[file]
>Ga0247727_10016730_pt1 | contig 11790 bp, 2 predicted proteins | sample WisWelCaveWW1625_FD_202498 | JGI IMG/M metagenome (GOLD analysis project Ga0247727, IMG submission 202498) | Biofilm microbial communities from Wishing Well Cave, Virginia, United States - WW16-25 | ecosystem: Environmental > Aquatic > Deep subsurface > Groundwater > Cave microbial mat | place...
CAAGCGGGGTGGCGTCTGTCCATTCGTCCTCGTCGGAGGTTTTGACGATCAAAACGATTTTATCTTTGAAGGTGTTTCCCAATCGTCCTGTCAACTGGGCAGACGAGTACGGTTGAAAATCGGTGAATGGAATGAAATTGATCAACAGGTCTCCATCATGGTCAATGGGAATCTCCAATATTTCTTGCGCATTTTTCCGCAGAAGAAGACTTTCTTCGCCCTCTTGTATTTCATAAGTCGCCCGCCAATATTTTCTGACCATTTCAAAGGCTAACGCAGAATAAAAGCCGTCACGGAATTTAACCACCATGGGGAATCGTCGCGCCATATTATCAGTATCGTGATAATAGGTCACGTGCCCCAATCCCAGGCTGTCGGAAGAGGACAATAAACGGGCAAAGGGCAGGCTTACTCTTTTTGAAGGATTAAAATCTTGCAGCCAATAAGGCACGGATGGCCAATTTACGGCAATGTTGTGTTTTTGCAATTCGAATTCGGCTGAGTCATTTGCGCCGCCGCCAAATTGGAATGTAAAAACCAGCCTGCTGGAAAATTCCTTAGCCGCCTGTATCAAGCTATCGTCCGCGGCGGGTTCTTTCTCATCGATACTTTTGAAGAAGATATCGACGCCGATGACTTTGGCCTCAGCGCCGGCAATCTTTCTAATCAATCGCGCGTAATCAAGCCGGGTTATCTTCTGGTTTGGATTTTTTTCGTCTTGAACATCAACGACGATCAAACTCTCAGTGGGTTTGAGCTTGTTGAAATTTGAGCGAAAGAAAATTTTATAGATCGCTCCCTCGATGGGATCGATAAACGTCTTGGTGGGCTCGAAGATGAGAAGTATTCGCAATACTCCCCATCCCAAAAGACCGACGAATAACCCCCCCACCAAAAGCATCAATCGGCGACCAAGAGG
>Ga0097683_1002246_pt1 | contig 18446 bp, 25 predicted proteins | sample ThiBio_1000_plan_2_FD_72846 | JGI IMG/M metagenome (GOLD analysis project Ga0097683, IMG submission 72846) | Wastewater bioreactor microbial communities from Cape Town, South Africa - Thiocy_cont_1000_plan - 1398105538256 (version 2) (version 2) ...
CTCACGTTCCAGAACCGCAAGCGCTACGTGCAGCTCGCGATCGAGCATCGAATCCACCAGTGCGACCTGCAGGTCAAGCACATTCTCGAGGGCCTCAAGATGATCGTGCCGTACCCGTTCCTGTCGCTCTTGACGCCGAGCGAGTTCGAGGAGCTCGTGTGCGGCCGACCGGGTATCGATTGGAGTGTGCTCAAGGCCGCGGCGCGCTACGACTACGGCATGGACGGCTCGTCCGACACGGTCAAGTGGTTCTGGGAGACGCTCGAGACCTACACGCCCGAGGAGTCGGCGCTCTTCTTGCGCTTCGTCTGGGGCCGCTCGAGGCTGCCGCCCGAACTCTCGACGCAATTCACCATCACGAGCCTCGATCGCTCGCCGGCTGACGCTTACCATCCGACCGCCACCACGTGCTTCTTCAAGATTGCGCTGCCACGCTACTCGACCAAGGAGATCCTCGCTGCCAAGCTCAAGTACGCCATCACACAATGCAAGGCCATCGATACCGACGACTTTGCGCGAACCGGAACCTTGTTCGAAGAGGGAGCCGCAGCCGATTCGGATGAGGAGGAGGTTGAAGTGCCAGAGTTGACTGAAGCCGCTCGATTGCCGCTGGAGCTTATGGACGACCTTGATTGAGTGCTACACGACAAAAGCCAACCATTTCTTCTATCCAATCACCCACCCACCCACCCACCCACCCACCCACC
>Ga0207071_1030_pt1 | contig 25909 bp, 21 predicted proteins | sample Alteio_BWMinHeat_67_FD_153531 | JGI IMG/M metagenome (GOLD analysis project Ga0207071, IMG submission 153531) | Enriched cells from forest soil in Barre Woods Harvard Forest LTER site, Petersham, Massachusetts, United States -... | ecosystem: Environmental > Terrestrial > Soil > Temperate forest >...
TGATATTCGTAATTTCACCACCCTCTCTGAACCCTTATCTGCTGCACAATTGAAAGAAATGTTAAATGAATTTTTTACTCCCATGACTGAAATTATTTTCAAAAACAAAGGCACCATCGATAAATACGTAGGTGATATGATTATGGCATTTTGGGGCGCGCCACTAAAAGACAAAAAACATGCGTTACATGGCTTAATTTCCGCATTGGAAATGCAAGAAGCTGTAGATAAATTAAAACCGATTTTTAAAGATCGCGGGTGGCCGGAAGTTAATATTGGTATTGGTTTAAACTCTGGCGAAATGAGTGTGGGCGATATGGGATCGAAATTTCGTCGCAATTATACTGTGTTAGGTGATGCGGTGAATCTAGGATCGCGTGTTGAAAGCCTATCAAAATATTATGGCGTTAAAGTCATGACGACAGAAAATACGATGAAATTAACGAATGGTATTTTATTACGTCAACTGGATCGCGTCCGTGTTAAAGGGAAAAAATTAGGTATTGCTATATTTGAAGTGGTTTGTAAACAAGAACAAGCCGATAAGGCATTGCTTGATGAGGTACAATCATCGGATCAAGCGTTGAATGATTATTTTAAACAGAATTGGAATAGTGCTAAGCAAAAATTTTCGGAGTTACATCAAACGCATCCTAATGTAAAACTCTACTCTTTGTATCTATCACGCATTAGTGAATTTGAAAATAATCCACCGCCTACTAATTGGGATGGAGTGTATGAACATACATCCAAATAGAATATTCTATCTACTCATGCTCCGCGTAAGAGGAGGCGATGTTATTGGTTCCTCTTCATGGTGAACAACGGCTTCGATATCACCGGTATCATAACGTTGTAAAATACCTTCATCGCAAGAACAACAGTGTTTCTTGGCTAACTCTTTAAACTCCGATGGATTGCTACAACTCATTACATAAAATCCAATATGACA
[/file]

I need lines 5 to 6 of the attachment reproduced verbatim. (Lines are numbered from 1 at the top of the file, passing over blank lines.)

>Ga0207071_1030_pt1 | contig 25909 bp, 21 predicted proteins | sample Alteio_BWMinHeat_67_FD_153531 | JGI IMG/M metagenome (GOLD analysis project Ga0207071, IMG submission 153531) | Enriched cells from forest soil in Barre Woods Harvard Forest LTER site, Petersham, Massachusetts, United States -... | ecosystem: Environmental > Terrestrial > Soil > Temperate forest >...
TGATATTCGTAATTTCACCACCCTCTCTGAACCCTTATCTGCTGCACAATTGAAAGAAATGTTAAATGAATTTTTTACTCCCATGACTGAAATTATTTTCAAAAACAAAGGCACCATCGATAAATACGTAGGTGATATGATTATGGCATTTTGGGGCGCGCCACTAAAAGACAAAAAACATGCGTTACATGGCTTAATTTCCGCATTGGAAATGCAAGAAGCTGTAGATAAATTAAAACCGATTTTTAAAGATCGCGGGTGGCCGGAAGTTAATATTGGTATTGGTTTAAACTCTGGCGAAATGAGTGTGGGCGATATGGGATCGAAATTTCGTCGCAATTATACTGTGTTAGGTGATGCGGTGAATCTAGGATCGCGTGTTGAAAGCCTATCAAAATATTATGGCGTTAAAGTCATGACGACAGAAAATACGATGAAATTAACGAATGGTATTTTATTACGTCAACTGGATCGCGTCCGTGTTAAAGGGAAAAAATTAGGTATTGCTATATTTGAAGTGGTTTGTAAACAAGAACAAGCCGATAAGGCATTGCTTGATGAGGTACAATCATCGGATCAAGCGTTGAATGATTATTTTAAACAGAATTGGAATAGTGCTAAGCAAAAATTTTCGGAGTTACATCAAACGCATCCTAATGTAAAACTCTACTCTTTGTATCTATCACGCATTAGTGAATTTGAAAATAATCCACCGCCTACTAATTGGGATGGAGTGTATGAACATACATCCAAATAGAATATTCTATCTACTCATGCTCCGCGTAAGAGGAGGCGATGTTATTGGTTCCTCTTCATGGTGAACAACGGCTTCGATATCACCGGTATCATAACGTTGTAAAATACCTTCATCGCAAGAACAACAGTGTTTCTTGGCTAACTCTTTAAACTCCGATGGATTGCTACAACTCATTACATAAAATCCAATATGACA